How COMAC C919 and Boeing 737 MAX became political pawns
The development stories of the COMAC C919 and the Boeing 737 MAX could not be any different, even if the fingertips of the greatest writers touched upon them. The two narrow-bodies that aim to conquer the elusive and cash-rich market have encountered difficulties that are very unique to them. Yet they seemingly share one attribute across the board – they became political pawns to two conflicting sides.
C919 and 737 MAX competing
Two aircraft aim to satisfy the future demand for narrow-body jets. In its latest Commercial Market Outlook for 2020-2039, Boeing estimated that the single-aisle fleet will grow from 16,520 aircraft in 2019 to 33,850 in 2039. In China alone, the fleet is predicted to grow from 3,050 to 6,630, more than doubling in its size. 6,450 of those narrow-body aircraft will be new, estimated Boeing.
Manufacturers on both sides of the Atlantic Ocean have long realized the potential found in Asia, and particularly China. If Airbus established its Tianjin Final Assembly Line (FAL) in 2008 to assemble and deliver aircraft locally, Boeing was late to the party. The US manufacturer opened the Completion and Delivery Center in December 2018, when it delivered a Boeing 737 MAX to Air China. The Zhoushan, China located center will complete assembled 737s and deliver them to local airlines.
“This is a significant milestone of Boeing's efforts to deepen its footprint in China, as well as to support the growth of China's airline industry, opening an era of the collaboration between the two airplane manufacturers of us,” stated one of COMAC’s executives Zhao Yuerang during the inaugural delivery.
The collaboration could soon run its course. For one, the C919 and the 737 MAX are competing for the same slice, to transfer from anywhere between 150 to 200 passengers on short to medium-haul routes. While the Boeing product is bigger in its size, the C919 has an argument that arguably the 737 MAX will never have – the C919 is a Chinese made product. The COMAC ARJ21, a regional jet made by a Chinese manufacturer, has been slowly entering service throughout the country. Out of 616 orders, 45 so far have been fulfilled, as COMAC ramps up production with a second production line.
At first glance, the fact that it is a Chinese made product looks like a double-edged sword. On one hand, the local government is more than keen to see COMAC-made jets fly passengers throughout China, reducing its dependence on foreign-made products. That provides a somewhat healthy demand for the ARJ21 or the C919, as the aviation industry is set to only boom in the country. On the other, the experienced Airbus-Boeing duopoly will be hard to break. As politics come into play, COMAC monopolizing China’s market would be a hard hit to the duopoly – yet it won’t be the chain that breaks the link.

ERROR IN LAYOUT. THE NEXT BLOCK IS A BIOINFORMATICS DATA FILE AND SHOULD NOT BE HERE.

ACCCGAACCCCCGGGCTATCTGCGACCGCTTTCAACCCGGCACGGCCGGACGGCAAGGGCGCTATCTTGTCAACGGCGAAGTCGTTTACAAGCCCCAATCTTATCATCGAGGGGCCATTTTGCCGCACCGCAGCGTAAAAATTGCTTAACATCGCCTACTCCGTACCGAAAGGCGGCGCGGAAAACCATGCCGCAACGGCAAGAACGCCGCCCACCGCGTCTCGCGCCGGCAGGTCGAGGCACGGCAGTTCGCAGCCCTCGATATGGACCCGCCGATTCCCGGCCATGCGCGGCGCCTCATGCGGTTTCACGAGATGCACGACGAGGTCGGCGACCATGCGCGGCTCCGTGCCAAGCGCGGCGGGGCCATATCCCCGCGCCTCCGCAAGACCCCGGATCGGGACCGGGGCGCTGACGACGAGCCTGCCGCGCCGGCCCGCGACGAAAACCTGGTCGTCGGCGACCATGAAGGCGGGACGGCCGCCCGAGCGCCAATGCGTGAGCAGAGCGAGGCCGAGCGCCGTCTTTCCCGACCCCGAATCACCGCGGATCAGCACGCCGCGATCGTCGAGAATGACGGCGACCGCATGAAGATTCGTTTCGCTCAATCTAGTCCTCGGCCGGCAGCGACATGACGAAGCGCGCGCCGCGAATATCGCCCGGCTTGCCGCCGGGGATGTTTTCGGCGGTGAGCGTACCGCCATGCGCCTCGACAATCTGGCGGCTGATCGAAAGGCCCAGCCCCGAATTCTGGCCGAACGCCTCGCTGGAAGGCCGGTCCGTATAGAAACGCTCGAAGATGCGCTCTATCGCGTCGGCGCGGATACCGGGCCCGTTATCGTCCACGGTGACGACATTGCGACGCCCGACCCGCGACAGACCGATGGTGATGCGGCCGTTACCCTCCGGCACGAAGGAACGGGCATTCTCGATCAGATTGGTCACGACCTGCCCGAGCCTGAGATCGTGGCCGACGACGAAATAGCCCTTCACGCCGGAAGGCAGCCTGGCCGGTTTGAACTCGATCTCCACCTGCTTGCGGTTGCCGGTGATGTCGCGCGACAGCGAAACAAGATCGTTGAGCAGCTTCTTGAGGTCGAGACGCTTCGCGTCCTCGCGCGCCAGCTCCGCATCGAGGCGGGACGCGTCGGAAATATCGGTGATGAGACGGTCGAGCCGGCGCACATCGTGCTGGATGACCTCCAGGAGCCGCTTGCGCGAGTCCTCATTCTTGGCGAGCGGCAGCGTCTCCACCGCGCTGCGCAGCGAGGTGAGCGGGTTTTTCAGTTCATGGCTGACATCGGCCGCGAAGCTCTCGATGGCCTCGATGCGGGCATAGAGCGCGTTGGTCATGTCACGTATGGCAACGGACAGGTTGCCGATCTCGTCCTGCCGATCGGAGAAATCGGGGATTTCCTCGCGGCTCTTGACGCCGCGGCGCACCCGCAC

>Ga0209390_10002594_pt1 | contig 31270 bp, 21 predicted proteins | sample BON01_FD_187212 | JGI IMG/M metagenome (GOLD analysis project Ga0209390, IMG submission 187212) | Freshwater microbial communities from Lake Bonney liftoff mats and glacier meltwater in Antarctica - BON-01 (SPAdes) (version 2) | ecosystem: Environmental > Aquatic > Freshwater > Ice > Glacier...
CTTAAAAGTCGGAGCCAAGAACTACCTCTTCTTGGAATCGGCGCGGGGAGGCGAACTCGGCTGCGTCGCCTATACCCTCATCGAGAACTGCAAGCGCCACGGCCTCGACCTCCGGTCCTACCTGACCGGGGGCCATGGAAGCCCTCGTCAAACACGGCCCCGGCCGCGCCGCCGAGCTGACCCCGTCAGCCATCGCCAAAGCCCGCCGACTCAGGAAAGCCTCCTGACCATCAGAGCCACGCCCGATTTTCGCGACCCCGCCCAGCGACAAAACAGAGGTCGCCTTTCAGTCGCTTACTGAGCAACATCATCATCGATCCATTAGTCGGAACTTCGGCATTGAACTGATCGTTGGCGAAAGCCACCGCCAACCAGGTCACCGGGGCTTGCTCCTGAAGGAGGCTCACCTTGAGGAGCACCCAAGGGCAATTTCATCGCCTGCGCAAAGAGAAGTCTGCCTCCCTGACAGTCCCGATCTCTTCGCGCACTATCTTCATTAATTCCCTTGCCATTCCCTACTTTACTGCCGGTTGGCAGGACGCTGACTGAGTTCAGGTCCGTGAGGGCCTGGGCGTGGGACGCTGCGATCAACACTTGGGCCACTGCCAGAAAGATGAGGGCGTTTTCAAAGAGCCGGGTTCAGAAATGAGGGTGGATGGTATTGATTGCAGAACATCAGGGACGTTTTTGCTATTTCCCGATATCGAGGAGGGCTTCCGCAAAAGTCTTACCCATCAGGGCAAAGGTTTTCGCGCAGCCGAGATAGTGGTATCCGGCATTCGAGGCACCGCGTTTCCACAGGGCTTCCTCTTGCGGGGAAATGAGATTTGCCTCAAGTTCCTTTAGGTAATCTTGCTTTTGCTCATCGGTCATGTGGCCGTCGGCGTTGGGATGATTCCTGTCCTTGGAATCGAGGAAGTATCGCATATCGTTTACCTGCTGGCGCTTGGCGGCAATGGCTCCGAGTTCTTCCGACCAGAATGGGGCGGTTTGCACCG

With the official foreign policy of China looking to establish its presence globally, there might be opportunities elsewhere other than home that could threaten the duopoly.
For example, the Republic of Congo ordered three COMAC ARJ21 aircraft in November 2014. A year prior, the Chinese construction firm Weihai International Economic & Technical Cooperative participated in the construction of a new terminal at Brazzaville International Airport (BZV), located in the capital of the Republic of Congo. With various investment projects across the globe, especially developing regions, China aims to “deepen industrial co-operation so that industrial development plans of different countries will complement and reinforce each other,” the Belt and Road Initiative (BRI) was described in the thirteenth five-year plan, introduced by the Chinese government in 2013.
“Trade creation is greater in regions where connectivity is likely to be less problematic, and extra-bloc effects on exports and imports for BRI-participating economies are strong when they originate from trade blocs where either China or the United States are members,” concluded a report by the Organisation for Economic Co-operation and Development (OECD), published in 2018. The BRI initiative had around 3,000 projects underway combining for a value just shy of $4 trillion, according to Refinitiv, a provider of financial markets and infrastructure data.
Meanwhile, the US and China have been locked in a trade war since 2018. Despite its own forecasts, Boeing has not shaken hands with a Chinese operator for a passenger jet order since November 2017. Its most recent glimpse of hope was caught in May 2020, when China Cargo ordered a measly two Boeing 777F aircraft. Meanwhile, Airbus managed to snag an order for 40 A321neo aircraft in January 2020, when China Aircraft Leasing Group (CALC) signed up for the re-engined A321. Another example could be the fact that during Xi Jinping’s visit to France in March 2019, the two countries announced an order for 300 various Airbus aircraft. While the sweet as honey order has attracted controversy regarding the true number of units ordered, the deal was motivated by political considerations, according to people familiar with the matter, reported Reuters in April 2019.